Kiira Smack: The First Hybrid Car Out of Africa

Kiira EV Hybrid Vehicle. Credit: UGO News

In recent years, the market for environmentally friendly vehicles has grown substantially as an increasing number of consumers look to move away from gas-guzzling models. Now, every major automotive company from Hyundai to Tesla are competing to develop a mind-numbing variety of eco-friendly cars that use technology ranging from electric and plug-in hybrids, to clean diesel and hydrogen fuel celled vehicles. In this competitive market, a new contender out of Uganda has thrown its hat in the ring with Africa’s first home-grown hybrid vehicle called the Kiira Smack, a petrol-electric hybrid that can hit speeds of more than 60 mph while running for 4 to 5 hours on a full battery.

The Smack is the first commercially viable entry vehicle by Uganda-based Kiira Motors Corporation (KMC), a state-run company lead by students and faculty from the University of Makerere. The car is the fruition of a dream of creating a hybrid vehicle that began nearly a decade ago, when students from the university took part in a collaborative project called the Vehicle Design Summit to design a plug-in electric hybrid vehicle.

Breakdown of the Kiira Smack hybrid vehicle. Credit: Aada African Car

“The performance of our students [at the summit] was good,” said Professor Sandy Stevens Tickodri-Togboa, an electrical engineering professor at the university and head of the Kiira project. “So we announced that we would come home and build our own car.”

An African Solution

By November 2011, the team unveiled its first car, the EV Proof of Concept. The 2-seater, battery electric vehicle showcased a battery system that could be recharged from ordinary wall sockets at home. It was a huge breakthrough for the students, and though the vehicle was not without a number of weaknesses and limitations, the prototype was a foundation for the technology that they could be proud of.

“The first challenge is that we are not automotive engineers, and we can’t say we are experts in dealing with automotive technology. But I’m glad we managed to pull it off,” says Professor Paul Isaac Musasizi, CEO of Kiira Motors. “When I reflect upon that moment, I was actually speechless. For the first time, I was seeing the first electric car being driven on a road in Uganda and I was the one driving it. It was quite fulfilling.”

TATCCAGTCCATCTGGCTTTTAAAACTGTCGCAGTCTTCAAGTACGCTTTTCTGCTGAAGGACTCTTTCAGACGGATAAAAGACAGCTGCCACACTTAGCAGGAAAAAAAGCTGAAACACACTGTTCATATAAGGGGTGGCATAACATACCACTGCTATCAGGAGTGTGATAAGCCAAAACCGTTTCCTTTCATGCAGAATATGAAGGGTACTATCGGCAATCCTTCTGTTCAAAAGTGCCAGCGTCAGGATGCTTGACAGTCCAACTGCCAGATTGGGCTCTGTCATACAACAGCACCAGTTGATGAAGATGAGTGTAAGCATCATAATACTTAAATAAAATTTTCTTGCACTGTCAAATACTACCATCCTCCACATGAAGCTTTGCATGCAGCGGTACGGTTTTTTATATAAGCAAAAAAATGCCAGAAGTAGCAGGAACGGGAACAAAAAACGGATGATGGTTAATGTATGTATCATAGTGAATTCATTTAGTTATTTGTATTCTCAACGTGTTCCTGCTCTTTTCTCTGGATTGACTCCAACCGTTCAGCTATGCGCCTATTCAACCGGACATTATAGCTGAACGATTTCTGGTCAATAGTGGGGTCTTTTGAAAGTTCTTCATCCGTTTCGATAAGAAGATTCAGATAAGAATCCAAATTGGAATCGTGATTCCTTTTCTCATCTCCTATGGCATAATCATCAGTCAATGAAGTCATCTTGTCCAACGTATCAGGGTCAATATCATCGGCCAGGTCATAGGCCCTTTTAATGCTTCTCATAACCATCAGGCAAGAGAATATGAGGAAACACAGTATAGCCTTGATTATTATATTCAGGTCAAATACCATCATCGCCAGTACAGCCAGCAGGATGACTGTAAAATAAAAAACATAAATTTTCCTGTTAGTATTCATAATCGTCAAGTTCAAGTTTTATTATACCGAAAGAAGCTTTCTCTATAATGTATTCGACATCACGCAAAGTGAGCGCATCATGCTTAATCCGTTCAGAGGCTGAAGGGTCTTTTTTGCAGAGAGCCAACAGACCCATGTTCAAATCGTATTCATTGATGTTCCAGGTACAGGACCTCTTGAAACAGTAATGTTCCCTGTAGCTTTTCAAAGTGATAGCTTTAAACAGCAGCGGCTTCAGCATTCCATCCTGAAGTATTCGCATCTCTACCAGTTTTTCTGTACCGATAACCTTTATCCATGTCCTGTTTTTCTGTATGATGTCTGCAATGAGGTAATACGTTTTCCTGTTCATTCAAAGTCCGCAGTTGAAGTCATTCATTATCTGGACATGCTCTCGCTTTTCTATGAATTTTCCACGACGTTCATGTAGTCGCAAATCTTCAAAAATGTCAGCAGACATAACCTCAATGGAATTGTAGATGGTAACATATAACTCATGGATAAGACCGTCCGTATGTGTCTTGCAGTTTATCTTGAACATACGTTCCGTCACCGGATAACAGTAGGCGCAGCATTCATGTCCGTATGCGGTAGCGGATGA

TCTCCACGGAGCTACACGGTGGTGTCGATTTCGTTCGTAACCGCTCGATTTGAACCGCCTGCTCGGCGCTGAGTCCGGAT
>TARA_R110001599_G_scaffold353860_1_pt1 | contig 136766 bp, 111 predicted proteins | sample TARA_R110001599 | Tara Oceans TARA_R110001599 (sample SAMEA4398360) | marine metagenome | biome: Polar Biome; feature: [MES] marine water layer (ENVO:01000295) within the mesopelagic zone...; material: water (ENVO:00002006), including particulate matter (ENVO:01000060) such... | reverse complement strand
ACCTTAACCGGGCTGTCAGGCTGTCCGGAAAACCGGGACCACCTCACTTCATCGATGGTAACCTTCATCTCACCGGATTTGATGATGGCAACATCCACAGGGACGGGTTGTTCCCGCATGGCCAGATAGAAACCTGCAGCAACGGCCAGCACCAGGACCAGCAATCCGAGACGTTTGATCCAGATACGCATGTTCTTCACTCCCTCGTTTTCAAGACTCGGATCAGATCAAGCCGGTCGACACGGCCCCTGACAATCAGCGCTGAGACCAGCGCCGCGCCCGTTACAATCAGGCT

Unveiling the Kiira Smack hybrid in Kenya. Credit: Autonews

The EV Proof of Concept soon caught the attention of Uganda’s Ministry of Trade Industry and Cooperatives, which then set up the Kiira Motors Corporation to initiate commercial production of the car. Three years later, the company unveiled the Smack to much fanfare in Nairobi, Kenya. The much-improved vehicle is a 5-seater sedan powered by a rechargeable battery with a sleek exterior inspired by the Nile river.

As the first indigenously developed hybrid car, the Smack has much to prove that it can match industry titans with high-quality vehicles. The company has announced plans to manufacture 7,000 cars a year and wants to go to mass production by 2018.

Unveiling of Kiira Research Campus. Credit: Campus Times

But in order to do so, Kiira Motors estimates that it will need to raise at least $350 million, no small sum in a region where it is notoriously difficult to obtain funding. Another obstacle is that the demand for automobiles isn’t big enough in Uganda to meet the sales target of 7,000 cars a year, meaning that the company will have to turn its sights on neighboring markets such as Kenya, where the demand for cars is growing. Finally, there is the question of whether hybrid vehicles even have a market in East Africa, where only 20% of the population has access to electricity, making the $20,000 vehicle hopelessly out of reach for most consumers.

In spite of these formidable challenges, the Smack represents a major step in showcasing Africa’s potential for technical innovation and entrepreneurial activity. “It is very exciting to be part of a team that is going to transform Uganda because if you look at the automotive section, it’s not just about the cars themselves, but it’s going to develop the other sectors,” says Doreen Orishaba, a Kiira engineer.